MultiChoice is tenfold bonanza Dec 2 2011 9:33AM
Subscribers to the MultiChoice black economic empowerment scheme could potentially sell their stock for up to R117 a share when the lock-in period lapsed yesterday, despite having paid just R10 five years ago.
The end of the five-year lock-in will allow the 120000 shareholders to freely trade their shares in Phuthuma Nathi, as the scheme is known. Subscribers paid only R10 a share with 80% (R40) of the actual price of R50 funded by MultiChoice’s holding company, Naspers.
Naspers funded the transaction through Phuthuma Nathi issuing preference shares.
The median fair value of the share stands at R116.7, according to 10 independent stock market analysts MultiChoice commissioned to do a price evaluation.
“The value of the shares will be determined through the bidding and selling process on the market once trading opens,” said MultiChoice CEO Imtiaz Patel. “It is important to note that the prices suggested by the analysts could very well be substantially reduced because the shares can only be traded between BEE qualified investors.
“ This restriction reduces the number of people who can buy and sell the shares, making the available market smaller than would normally be the case.”
Similar schemes have tended to trade at significant discounts to what could be considered fair value and were illiquid. The Sasol Inzalo scheme and African Bank’s Eyomhlaba are cases in point.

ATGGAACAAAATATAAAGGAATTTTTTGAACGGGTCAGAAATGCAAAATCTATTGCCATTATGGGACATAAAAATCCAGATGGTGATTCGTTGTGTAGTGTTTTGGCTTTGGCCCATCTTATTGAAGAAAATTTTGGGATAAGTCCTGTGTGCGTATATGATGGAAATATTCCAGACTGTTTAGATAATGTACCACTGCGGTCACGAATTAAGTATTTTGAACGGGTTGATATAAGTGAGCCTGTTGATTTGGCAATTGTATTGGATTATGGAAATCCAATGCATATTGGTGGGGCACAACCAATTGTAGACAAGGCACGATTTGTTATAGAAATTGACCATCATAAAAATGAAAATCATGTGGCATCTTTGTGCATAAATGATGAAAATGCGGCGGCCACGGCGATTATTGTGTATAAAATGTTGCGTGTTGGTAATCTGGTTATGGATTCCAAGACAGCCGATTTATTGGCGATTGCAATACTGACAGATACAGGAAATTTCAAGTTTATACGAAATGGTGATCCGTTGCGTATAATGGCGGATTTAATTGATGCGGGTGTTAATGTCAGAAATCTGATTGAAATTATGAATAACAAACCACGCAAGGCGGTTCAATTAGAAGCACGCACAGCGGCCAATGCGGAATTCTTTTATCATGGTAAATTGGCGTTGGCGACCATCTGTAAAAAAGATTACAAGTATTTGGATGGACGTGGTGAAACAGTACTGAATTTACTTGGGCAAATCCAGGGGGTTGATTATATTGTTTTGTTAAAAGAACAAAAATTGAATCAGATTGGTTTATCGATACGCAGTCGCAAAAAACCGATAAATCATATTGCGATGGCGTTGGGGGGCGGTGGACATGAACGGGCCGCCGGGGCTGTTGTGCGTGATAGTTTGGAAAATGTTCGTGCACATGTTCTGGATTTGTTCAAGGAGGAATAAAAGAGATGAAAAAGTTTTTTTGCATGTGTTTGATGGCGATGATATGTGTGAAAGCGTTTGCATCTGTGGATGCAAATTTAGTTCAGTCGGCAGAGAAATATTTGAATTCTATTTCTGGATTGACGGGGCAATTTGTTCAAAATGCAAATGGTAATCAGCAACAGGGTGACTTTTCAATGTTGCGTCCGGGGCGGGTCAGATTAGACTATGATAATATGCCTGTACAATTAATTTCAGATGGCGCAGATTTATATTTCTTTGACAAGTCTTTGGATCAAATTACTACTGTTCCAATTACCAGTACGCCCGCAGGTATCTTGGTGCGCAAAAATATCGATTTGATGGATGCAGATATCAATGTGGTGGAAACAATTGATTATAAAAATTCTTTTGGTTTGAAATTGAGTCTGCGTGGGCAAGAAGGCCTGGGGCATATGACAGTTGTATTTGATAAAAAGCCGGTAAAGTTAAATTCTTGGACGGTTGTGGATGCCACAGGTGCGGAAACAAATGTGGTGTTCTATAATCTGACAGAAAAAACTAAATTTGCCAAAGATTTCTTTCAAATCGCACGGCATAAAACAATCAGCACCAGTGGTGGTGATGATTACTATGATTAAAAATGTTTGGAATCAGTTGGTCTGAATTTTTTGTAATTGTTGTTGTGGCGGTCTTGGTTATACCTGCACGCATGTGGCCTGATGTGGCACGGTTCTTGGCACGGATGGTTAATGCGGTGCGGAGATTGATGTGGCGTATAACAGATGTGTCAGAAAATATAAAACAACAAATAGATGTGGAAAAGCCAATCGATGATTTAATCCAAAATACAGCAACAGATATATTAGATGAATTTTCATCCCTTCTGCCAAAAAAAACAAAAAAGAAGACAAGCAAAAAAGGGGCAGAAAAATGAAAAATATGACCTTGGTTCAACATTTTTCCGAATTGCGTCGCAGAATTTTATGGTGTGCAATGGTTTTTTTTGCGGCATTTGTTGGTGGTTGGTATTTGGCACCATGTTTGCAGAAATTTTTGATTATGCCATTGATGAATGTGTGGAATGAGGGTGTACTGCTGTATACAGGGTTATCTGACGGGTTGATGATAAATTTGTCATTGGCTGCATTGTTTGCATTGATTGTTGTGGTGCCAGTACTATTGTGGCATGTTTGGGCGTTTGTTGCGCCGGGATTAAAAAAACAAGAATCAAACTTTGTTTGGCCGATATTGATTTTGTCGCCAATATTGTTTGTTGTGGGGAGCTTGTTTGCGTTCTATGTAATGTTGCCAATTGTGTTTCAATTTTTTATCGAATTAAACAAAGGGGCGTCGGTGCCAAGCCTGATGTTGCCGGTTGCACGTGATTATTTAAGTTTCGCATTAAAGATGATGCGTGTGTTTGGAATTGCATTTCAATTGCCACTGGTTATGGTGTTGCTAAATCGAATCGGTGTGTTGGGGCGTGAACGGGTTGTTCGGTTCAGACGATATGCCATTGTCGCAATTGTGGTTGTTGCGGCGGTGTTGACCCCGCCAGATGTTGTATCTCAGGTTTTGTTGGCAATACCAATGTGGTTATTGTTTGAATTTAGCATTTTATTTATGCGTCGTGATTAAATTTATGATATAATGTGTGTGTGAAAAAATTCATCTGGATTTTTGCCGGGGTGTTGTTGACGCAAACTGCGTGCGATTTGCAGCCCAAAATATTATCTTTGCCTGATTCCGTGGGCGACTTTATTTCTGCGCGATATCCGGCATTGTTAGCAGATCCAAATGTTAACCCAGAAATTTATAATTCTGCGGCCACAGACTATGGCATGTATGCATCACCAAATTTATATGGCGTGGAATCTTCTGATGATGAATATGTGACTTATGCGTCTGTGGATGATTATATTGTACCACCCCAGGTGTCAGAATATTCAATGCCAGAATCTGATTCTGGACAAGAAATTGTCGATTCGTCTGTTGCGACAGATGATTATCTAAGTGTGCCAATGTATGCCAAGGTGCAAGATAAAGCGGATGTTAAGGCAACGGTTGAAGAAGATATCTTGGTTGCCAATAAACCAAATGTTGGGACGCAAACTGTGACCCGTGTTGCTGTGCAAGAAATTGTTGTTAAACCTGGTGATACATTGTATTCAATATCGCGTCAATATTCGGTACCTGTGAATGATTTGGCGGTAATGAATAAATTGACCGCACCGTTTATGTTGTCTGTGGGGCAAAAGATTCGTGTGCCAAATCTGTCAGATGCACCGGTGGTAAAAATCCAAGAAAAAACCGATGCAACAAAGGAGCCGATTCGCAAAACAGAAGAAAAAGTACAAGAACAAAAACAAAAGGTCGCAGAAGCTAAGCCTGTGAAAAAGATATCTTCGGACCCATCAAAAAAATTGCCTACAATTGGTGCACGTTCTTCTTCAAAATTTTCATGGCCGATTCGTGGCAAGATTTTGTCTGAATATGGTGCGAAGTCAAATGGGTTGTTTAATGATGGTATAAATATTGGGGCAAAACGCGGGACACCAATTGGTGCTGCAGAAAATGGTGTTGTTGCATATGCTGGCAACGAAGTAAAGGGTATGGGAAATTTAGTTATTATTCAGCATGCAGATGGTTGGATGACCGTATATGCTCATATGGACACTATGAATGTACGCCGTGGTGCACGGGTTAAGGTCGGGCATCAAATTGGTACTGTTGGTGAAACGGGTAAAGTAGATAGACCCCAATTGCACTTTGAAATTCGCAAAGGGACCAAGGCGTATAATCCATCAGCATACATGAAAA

Patel urged Phuthuma Nathi subscribers to tread carefully when trading in the stock. The obtaining tough economic conditions might tempt some to cash in which might not necessarily be the best thing to do.
“We are concerned that shareholders do not lose value hence we encourage them to hold onto their shares.”
MultiChoice executive chairperson Nolo Letele said the scheme had been successful having paid R2bn in dividends from inception five years ago to date. “We paid dividends for the very first year. Ordinary dividends grew from 43.3c per share in 2007 to 88.89c per share this year. Special dividends due to Phuthuma Nathi companies were used to reduce debt.”